When Chevrolet pulled the cover off of the C8 Corvette in July, it was a monumental achievement in the history of America’s Sports Car but the lack of an optional clutch pedal led to the biggest outcry from Corvette faithful since we lost the signature round taillights in 2014. This time our loss wasn’t just cosmetic when retail mid-engine ‘Vettes start to hit the street, we are going to be denied an integral part of the enthusiast driving experience that no impressive performance statistics can duplicate.
This isn’t some niche issue either, a lot of people who are passionate about driving are focusing that passion into letting the Corvette team know that they want their manual gearbox back. In the C8 section over at Corvette Forum, the thread discussing the lack of a manual is by far the hottest thread in the whole forum with nearly 5,100 comments and more than 388,000 views! When you browse the first five pages of the C8 forum, you will only find one other regular thread with more than 300 comments; making this a mutiny level epidemic!
Of the 189,507 C7s produced, 50,611 or 26.55% were equipped with row-your-own transmissions. The low-sounding percentage is one of the talking points that Tadge & Co. use to justify their switch to a one transmission strategy on the C8.
We think that number (which we all know would be a hard Fail in any class) is a bit misleading and that there is still plenty of demand for three-pedal Corvettes.
Consider that in the same timespan (2014-19) that saw 50k+ people purchase 7-speed Corvettes, Porsche sold a grand total of 55,675 examples of their flagship 911! Yes, this includes all 146 (or something around there) variants under the 911 umbrella from Carrara all the way up to GT2 RS.
Even if you throw in the Cayman/Boxter which sell around 3,000 or so examples a year, manual C7’s made up a near-equivalent of Porsche’s entire sports car market share! This is a huge piece of the shrinking sports car market that GM seems to be willing to walk away from.
Luckily, friends, there is hope! As first reported by Jalopnik near the end of September, GM has a patent for an electronic clutch pedal very similar to the brake-by-wire system that has already been implemented in the C8. The system uses an electronic signal that operates a motor-actuated clutch plate in the transmission, creating a familiar three-pedal setup and simultaneously getting rid of the bulky hydraulics required by traditional clutches.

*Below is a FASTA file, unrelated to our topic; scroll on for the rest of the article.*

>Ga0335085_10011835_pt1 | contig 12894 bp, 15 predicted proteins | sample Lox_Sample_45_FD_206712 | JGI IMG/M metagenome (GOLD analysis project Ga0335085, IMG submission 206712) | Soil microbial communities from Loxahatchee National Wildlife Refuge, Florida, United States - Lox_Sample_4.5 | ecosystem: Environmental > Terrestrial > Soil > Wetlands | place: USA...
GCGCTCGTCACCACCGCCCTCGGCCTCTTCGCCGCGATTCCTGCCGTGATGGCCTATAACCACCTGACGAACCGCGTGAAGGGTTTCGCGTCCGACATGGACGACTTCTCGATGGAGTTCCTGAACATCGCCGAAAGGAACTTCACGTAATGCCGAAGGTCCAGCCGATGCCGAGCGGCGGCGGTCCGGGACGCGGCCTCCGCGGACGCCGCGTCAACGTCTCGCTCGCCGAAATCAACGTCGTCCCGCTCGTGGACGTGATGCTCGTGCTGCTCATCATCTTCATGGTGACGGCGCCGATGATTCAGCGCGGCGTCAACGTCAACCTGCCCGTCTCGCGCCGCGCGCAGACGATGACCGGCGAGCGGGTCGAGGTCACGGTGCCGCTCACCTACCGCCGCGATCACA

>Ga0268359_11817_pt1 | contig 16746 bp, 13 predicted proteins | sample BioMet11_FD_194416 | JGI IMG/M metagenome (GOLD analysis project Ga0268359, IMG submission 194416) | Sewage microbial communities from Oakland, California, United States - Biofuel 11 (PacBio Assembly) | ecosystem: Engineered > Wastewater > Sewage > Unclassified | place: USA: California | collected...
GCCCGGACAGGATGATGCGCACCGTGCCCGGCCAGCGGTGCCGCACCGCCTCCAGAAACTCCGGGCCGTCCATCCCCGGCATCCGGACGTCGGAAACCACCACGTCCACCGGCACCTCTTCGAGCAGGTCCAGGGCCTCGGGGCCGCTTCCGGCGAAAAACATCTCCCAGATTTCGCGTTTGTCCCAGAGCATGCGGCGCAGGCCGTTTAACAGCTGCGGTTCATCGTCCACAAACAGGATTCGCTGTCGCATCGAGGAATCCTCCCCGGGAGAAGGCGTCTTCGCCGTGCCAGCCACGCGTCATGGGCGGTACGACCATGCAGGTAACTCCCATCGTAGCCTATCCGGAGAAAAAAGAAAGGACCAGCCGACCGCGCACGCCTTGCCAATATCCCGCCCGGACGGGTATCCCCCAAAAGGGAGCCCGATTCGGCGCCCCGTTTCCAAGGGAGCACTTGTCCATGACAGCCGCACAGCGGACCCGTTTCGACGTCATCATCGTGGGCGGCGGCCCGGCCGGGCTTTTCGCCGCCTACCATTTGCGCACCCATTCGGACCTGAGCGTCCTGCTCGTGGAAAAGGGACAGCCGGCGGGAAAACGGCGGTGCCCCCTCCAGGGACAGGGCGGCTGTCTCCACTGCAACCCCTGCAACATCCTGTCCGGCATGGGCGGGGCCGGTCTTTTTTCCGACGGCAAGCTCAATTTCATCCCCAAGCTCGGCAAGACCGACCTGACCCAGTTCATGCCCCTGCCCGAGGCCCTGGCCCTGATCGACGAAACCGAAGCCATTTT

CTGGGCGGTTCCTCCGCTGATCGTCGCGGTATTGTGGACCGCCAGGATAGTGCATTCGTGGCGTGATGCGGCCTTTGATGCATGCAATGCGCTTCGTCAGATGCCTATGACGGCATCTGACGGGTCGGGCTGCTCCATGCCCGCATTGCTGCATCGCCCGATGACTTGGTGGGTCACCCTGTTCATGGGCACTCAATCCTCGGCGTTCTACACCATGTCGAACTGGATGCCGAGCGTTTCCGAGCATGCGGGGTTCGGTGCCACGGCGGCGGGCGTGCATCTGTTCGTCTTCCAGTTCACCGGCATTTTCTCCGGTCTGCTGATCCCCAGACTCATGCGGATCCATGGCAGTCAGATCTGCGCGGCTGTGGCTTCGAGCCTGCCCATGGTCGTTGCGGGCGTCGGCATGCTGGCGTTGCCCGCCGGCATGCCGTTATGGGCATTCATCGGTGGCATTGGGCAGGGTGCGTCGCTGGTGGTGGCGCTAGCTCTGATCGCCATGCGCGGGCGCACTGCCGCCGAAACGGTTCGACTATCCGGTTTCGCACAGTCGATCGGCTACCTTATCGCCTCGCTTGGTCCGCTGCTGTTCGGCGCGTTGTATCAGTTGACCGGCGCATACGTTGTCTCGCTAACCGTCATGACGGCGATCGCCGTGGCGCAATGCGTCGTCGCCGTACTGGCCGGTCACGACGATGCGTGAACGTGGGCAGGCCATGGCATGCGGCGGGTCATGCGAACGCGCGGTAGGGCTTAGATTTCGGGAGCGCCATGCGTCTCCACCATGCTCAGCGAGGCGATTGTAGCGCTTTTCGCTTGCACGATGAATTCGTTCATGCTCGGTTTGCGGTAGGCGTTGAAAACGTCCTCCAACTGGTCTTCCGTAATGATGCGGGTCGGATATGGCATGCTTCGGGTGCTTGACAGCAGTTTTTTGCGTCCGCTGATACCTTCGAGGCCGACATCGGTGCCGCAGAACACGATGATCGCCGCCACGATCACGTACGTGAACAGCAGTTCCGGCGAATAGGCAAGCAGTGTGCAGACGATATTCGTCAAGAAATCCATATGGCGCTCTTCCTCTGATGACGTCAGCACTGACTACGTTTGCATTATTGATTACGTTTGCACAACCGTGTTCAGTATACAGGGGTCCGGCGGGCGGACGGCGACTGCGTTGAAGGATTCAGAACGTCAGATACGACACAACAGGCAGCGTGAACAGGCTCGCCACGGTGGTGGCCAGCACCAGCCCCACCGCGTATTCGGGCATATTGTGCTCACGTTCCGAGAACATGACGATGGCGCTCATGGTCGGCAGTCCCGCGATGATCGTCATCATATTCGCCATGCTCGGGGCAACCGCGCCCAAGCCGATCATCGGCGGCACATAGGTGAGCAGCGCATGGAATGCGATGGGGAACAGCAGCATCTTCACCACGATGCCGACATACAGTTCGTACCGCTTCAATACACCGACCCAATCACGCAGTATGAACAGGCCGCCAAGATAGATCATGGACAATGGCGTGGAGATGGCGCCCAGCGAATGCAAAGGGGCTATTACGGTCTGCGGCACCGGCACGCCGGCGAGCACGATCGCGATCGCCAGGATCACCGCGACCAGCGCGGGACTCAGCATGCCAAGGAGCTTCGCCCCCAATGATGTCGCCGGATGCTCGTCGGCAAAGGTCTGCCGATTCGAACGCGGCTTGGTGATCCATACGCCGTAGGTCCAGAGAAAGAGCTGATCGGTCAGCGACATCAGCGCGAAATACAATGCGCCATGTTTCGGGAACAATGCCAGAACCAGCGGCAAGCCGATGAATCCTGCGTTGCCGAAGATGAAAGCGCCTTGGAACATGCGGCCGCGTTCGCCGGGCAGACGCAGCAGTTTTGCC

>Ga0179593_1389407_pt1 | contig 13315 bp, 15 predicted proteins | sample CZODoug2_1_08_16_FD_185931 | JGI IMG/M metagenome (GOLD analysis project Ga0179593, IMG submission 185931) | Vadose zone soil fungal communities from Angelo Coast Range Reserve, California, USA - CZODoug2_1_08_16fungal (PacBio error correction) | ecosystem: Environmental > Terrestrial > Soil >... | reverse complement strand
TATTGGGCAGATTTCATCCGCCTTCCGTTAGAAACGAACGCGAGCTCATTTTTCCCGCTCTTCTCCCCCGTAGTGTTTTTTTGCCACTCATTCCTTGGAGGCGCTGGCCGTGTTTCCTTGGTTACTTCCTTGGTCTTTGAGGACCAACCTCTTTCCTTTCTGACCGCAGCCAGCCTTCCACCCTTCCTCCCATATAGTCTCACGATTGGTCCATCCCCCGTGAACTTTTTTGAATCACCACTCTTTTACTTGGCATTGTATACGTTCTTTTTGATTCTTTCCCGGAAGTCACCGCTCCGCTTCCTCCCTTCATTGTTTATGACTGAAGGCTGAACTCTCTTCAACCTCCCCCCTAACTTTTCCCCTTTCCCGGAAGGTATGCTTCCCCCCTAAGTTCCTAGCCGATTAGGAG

There are also a couple precedents where manufacturers caved to similar enthusiast blowback. Most notably, our old friends at Porsche put the manual on the chopping block when they brought the 991 generation GT3 to market in 2014. This sent prices of older, stick-shift models skyrocketing (hold on to your manual C7s!) so much so that Porsche changed course just two years later with the introduction of the manual-only 911R. Pent-up demand caused prices for early examples of that car soar above $1 Million so Ze Germans went a full step further and caved with the 991.2 generation GT3; bringing back an optional 6-speed manual which saw an approximate global take rate of 40% (augmented by even higher demand on the Corvette’s home turf; N. America!).
It seems like a long shot right now but there are ways for a manual to find its way into the revolutionary new Corvette so no matter how mad it makes the people who are happy with the (apparently excellent) dual-clutch auto, customers who truly want a manual need to keep peppering comments sections with requests, nay, demands for the enthusiast-centric gearbox to make a return and, more importantly, if/when GM listens; the complainers will need to put their money where their mouths are. If the General cracks and offers a manual C8 then fails to see a financial benefit, they will just scoff the next time they hear even a peep from the “connoisseurs.”
New GM Patent Could Allow the C8 Mid-Engine Corvette to Have a Manual Transmission
Take a Deep Dive into the 2020 Corvette Stingray’s 8-Speed DCT from TREMEC
No Manual Transmission for the C8 Corvette According to Chief Engineer Tadge Juechter